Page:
Every year, an estimated $88.6 billion, equivalent to 3.7% of Africa’s GDP, leaves the continent as illicit capital flight, according to UNCTAD’s Economic Development in Africa Report 2020.
Illicit financial flows (IFFs) are movements of money and assets across borders which are illegal in source, transfer or use, according to the report entitled “Tackling illicit financial flows for sustainable development in Africa.”
It shows that these outflows are nearly as much as the combined total annual inflows of official development assistance, valued at $48 billion, and yearly foreign direct investment, pegged at $54 billion, received by African countries – the average for 2013 to 2015.
“Illicit financial flows rob Africa and its people of their prospects, undermining transparency and accountability and eroding trust in African institutions,” said UNCTAD Secretary-General Mukhisa Kituyi.
These outflows include illicit capital flight, tax and commercial practices like mis-invoicing of trade shipments and criminal activities such as illegal markets, corruption or theft.
From 2000 to 2015, the total illicit capital flight from Africa amounted to $836 billion. Compared to Africa’s total external debt stock of $770 billion in 2018, this makes Africa a “net creditor to the world”, the report says.
IFFs related to the export of extractive commodities ($40 billion in 2015) are the largest component of illicit capital flight from Africa. Although estimates of IFFs are large, they likely understate the problem and its impact.
IFFs undermine Africa’s potential to achieve the SDGs
IFFs represent a major drain on capital and revenues in Africa, undermining productive capacity and Africa’s prospects for achieving the Sustainable Development Goals (SDGs).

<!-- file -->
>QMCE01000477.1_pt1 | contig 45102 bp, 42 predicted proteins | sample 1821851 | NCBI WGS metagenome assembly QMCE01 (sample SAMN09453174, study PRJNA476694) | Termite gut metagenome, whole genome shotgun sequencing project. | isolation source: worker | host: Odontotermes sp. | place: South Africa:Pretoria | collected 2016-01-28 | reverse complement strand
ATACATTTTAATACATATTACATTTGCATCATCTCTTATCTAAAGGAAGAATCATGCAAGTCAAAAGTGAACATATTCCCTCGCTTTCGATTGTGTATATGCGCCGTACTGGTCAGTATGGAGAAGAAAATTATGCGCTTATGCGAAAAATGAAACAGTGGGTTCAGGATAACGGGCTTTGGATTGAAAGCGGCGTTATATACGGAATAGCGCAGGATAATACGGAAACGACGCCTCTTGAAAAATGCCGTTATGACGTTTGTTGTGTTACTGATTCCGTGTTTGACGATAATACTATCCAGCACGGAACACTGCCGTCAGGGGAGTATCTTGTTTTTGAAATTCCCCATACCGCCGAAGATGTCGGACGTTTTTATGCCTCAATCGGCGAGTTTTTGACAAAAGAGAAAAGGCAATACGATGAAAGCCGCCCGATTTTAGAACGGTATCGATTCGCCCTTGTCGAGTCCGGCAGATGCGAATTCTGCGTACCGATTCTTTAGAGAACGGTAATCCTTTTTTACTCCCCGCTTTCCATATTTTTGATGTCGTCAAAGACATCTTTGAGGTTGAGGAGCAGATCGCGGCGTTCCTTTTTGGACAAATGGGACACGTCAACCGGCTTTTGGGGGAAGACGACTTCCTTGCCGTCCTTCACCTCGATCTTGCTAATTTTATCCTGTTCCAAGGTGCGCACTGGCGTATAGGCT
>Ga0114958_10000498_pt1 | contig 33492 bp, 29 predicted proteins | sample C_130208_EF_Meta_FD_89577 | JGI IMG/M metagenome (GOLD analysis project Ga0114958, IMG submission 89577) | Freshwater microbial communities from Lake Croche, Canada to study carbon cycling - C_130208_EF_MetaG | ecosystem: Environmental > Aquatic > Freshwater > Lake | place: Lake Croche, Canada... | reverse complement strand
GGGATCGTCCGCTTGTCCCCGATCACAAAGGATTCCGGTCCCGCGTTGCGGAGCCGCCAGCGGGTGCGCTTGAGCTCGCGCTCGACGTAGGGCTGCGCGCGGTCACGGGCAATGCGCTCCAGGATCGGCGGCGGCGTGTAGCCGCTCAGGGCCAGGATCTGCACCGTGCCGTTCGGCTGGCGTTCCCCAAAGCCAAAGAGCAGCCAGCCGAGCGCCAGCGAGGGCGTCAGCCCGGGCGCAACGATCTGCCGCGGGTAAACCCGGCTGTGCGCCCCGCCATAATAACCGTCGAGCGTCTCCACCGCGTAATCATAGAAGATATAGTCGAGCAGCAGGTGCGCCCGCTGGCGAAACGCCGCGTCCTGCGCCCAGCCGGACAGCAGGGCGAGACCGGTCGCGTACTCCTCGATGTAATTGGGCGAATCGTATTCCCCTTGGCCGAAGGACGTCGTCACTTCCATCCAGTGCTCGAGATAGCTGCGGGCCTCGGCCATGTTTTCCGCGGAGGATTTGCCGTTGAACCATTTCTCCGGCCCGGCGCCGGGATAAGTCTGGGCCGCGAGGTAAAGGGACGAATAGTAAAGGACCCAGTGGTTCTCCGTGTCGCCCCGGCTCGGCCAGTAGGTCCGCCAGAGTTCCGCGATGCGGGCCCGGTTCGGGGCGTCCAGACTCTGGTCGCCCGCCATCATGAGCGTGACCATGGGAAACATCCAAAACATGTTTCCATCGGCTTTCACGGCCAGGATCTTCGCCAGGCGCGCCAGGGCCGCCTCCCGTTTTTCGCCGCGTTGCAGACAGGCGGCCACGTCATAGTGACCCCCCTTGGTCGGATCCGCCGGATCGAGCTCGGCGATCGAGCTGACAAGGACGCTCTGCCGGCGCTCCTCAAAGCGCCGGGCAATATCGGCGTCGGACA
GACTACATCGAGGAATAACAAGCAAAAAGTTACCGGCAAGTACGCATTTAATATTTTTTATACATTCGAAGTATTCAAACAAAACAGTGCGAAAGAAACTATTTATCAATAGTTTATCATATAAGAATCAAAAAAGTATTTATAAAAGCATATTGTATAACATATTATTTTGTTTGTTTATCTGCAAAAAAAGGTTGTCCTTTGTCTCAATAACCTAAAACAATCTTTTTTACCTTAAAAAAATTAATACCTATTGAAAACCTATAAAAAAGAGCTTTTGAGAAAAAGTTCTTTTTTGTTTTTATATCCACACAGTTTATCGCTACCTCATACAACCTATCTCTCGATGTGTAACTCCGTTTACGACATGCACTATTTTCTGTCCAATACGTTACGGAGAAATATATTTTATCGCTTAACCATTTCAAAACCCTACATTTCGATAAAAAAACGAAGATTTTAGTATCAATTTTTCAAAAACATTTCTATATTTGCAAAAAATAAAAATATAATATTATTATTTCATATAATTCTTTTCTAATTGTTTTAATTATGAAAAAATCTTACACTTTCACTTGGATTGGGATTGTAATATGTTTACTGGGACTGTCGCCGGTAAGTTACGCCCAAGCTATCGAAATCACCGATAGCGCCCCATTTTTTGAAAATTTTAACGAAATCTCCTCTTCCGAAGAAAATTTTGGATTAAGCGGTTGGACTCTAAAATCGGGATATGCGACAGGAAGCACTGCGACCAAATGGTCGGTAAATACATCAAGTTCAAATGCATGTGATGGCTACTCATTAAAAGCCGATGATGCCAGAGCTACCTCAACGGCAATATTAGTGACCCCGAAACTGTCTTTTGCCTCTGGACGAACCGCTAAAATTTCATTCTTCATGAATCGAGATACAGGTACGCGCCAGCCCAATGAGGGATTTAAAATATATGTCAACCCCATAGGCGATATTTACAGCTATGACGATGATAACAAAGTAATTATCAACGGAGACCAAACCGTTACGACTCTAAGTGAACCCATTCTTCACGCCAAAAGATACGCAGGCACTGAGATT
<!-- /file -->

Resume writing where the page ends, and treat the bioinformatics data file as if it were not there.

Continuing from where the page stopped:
For example, the report finds that, in African countries with high IFFs, governments spend 25% less than countries with low IFFs on health and 58% less on education. Since women and girls often have less access to health and education, they suffer most from the negative fiscal effects of IFFs.
Africa will not be able to bridge the large financing gap to achieve the SDGs, estimated at $200 billion per year, with existing government revenues and development assistance.
The report finds that tackling capital flight and IFFs represents a large potential source of capital to finance much-needed investments in, for example, infrastructure, education, health, and productive capacity.
For example, in Sierra Leone, which has one of the highest under-five mortality rates on the continent (105 per 1,000 live births in 2018), curbing capital flight and investing a constant share of revenues in public health could save an additional 2,322 of the 258,000 children born in the country annually.
In Africa, IFFs originate mainly from extractive industries and are therefore associated with poor environmental outcomes.
The report shows that curbing illicit capital flight could generate enough capital by 2030 to finance almost 50% of the $2.4 trillion needed by sub-Saharan African countries for climate change adaptation and mitigation.